|Kaplan, R - UNIV OF GEORGIA|
|Terrill, T - LOUISIANA STATE UNIV|
|Miller, J - LOUISIANA STATE UNIV|
|Getz, W - LOUISIANA STATE UNIV|
|Mobini, S - LOUISIANA STATE UNIV|
|Valencia, E - MAYAGUEZ PR|
|Williamson, L - UNIV OF GEORGIA|
|Larsen, M - ROYAL VET & AGRIC UNIV|
|Vatta, A - ONDERSTEPOORT VET INST|
Submitted to: Veterinary Parasitology
Publication Type: Peer Reviewed Journal
Publication Acceptance Date: May 19, 2004
Publication Date: August 1, 2004
Citation: Kaplan, R.M., Burke, J.M., Terrill, T.H., Miller, J.E., Getz, W.R., Mobini, S., Valencia, E., Williams, M.J., Williamson, L.H., Larsen, M., Vatta, A.F. 2004. Validation of the famacha eye color chart for detecting clinical anemia in sheep and goats on farms in the southern united states. Veterinary Parasitology. 123:105-120. Interpretive Summary: Recent studies on sheep and goat farms in the southern United States indicate that multiple-anthelmintic resistance in Haemonchus contortus is becoming a severe problem. The objective was to validate a system of identifying animals for treatment of H. contortus infection using eye color scores. Results indicate that the FAMACHA© method is an extremely useful tool for identifying anemic sheep and goats in the southern U.S. and U.S. Virgin Islands. This information is important to small ruminant producers throughout the U.S. and Virgin Islands to manage internal parasites, and extension agents and veterinarians that advise their clients in parasite management.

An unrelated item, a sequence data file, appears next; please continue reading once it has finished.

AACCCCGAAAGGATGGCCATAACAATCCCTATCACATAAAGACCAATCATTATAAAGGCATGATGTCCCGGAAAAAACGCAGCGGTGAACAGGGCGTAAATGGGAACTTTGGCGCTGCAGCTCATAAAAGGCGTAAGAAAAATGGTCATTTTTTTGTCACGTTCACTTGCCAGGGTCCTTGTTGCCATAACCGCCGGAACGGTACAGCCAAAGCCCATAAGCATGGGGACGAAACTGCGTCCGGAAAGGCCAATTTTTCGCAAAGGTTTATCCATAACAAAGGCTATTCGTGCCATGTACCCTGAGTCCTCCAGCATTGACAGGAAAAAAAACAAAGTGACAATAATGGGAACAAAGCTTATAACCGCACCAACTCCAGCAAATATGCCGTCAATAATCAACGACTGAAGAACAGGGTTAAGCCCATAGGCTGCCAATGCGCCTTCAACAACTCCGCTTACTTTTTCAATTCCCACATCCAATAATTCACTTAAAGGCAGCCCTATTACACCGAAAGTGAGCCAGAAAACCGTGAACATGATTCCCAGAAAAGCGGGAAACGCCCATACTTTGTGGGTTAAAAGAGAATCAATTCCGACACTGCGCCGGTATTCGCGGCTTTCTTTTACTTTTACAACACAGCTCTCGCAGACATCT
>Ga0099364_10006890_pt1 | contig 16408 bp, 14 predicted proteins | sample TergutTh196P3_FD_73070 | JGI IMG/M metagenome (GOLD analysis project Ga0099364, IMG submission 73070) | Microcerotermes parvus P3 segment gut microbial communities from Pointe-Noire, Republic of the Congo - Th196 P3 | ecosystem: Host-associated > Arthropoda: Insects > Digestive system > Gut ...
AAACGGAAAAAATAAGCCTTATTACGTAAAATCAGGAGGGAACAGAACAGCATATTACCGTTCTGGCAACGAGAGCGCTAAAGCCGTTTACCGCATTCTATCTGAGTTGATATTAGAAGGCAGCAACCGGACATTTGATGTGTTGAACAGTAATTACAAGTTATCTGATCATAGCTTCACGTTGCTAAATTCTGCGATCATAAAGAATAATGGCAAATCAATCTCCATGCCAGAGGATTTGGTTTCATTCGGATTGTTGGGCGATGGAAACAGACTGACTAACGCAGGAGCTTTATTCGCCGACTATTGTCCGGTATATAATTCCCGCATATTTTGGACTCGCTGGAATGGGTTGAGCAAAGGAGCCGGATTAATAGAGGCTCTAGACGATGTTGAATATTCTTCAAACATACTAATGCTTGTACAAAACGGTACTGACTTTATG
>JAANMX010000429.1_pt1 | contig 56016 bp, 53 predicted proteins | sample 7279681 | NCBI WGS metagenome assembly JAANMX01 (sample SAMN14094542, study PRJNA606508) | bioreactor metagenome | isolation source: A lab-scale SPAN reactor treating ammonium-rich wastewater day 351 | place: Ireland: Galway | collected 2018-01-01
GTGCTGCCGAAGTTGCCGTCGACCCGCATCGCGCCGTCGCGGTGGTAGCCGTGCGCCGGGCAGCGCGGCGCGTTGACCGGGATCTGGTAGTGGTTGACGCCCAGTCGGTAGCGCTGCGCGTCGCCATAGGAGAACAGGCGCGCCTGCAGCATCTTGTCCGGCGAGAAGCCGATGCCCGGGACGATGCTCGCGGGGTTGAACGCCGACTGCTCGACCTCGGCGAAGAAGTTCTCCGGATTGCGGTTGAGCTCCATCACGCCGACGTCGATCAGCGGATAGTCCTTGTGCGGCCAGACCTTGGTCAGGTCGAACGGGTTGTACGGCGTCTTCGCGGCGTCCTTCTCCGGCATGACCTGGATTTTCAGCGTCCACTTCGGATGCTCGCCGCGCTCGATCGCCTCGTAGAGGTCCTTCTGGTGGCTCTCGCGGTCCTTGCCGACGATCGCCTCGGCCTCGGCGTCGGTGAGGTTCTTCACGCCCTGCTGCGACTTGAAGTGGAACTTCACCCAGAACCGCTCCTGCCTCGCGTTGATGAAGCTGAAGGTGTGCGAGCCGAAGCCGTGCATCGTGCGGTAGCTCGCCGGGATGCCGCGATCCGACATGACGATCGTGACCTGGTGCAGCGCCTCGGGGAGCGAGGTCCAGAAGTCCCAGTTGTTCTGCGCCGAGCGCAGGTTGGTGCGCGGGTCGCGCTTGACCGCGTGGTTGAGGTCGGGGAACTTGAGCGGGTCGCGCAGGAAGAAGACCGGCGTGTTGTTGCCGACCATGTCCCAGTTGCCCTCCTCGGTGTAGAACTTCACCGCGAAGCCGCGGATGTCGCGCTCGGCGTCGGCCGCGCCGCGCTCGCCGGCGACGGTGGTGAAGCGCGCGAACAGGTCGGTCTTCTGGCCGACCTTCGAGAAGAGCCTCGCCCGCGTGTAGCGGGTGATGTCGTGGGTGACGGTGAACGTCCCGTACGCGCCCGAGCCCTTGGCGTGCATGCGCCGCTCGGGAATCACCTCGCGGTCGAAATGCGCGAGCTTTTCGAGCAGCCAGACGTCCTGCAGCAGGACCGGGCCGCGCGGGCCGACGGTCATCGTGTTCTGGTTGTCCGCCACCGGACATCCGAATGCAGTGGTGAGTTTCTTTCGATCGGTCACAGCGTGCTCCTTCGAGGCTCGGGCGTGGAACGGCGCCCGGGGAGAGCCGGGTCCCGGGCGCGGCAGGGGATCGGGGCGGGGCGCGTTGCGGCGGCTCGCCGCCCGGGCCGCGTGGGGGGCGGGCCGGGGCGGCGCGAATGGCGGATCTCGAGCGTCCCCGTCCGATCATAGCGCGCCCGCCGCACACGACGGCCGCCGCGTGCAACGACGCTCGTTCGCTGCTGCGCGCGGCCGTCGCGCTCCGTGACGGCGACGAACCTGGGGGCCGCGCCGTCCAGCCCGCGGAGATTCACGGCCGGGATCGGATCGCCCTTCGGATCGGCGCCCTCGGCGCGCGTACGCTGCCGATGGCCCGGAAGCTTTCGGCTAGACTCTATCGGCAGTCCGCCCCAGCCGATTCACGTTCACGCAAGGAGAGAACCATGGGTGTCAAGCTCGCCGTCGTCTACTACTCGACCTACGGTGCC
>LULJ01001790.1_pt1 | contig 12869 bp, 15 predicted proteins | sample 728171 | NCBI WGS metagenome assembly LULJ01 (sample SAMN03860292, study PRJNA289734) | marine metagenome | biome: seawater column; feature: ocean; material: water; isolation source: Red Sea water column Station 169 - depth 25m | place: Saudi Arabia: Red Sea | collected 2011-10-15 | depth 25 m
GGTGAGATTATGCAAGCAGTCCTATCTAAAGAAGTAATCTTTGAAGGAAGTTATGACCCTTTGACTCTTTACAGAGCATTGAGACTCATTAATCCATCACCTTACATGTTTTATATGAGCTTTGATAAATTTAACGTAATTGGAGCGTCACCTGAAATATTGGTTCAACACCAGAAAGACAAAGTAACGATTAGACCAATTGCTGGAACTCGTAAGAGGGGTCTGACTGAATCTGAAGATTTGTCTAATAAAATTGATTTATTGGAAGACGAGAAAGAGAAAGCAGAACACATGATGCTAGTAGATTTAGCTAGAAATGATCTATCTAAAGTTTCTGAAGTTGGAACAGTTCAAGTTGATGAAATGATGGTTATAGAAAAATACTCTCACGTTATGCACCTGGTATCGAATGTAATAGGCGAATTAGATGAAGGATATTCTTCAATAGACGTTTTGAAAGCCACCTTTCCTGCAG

Technical Abstract: Recent studies on sheep and goat farms in the southern United States indicate that multiple-anthelmintic resistance in Haemonchus contortus is becoming a severe problem. Implementation of a strategy to identify and treat only those animals that are anemic from infection with H. contortus, the FAMACHA© system, was tested and validated for the southeastern U.S. and Virgin Islands. A validation study was performed on the use of FAMACHA© by testing the system in sheep (n = 847) and goats (n = 537) of various breeds and ages from 39 farms located in Arkansas, Georgia, Louisiana, Florida, and the U.S. Virgin Islands. All animals were scored on a 1 to 5 scale based on the color of the ocular conjunctiva using FAMACHA©, and blood samples were collected from each animal for determination of packed cell volume (PCV). Data for both FAMACHA© scores and PCV were evaluated using 2 separate criteria for anemia: eye score values of 3, 4 and 5 or 4 and 5, and PCV values of < 19 or < 15 were considered anemic. Specificity was maximized when eye score values of 4 and 5 were considered anemic and PCV cut off for anemia was < 19, but using these criteria sensitivity was low. In contrast, sensitivity was 100% for both sheep and goats when eye score values of 3, 4 and 5 were considered anemic and PCV cut off was < 15, but specificity was low. In both sheep and goats, predictive value of a negative was greater than 92% for all anemia and eye score categories, and was greater than 99% for both eye score categories when an anemia cutoff of < 15 was used. These data indicate that the FAMACHA© method is an extremely useful tool for identifying anemic sheep and goats in the southern U.S. and U.S. Virgin Islands. However, insufficient data and experience exist to know precisely what will be the best means to apply this system. Further studies are required to determine optimal strategies for incorporating FAMACHA© into integrated nematode control programs.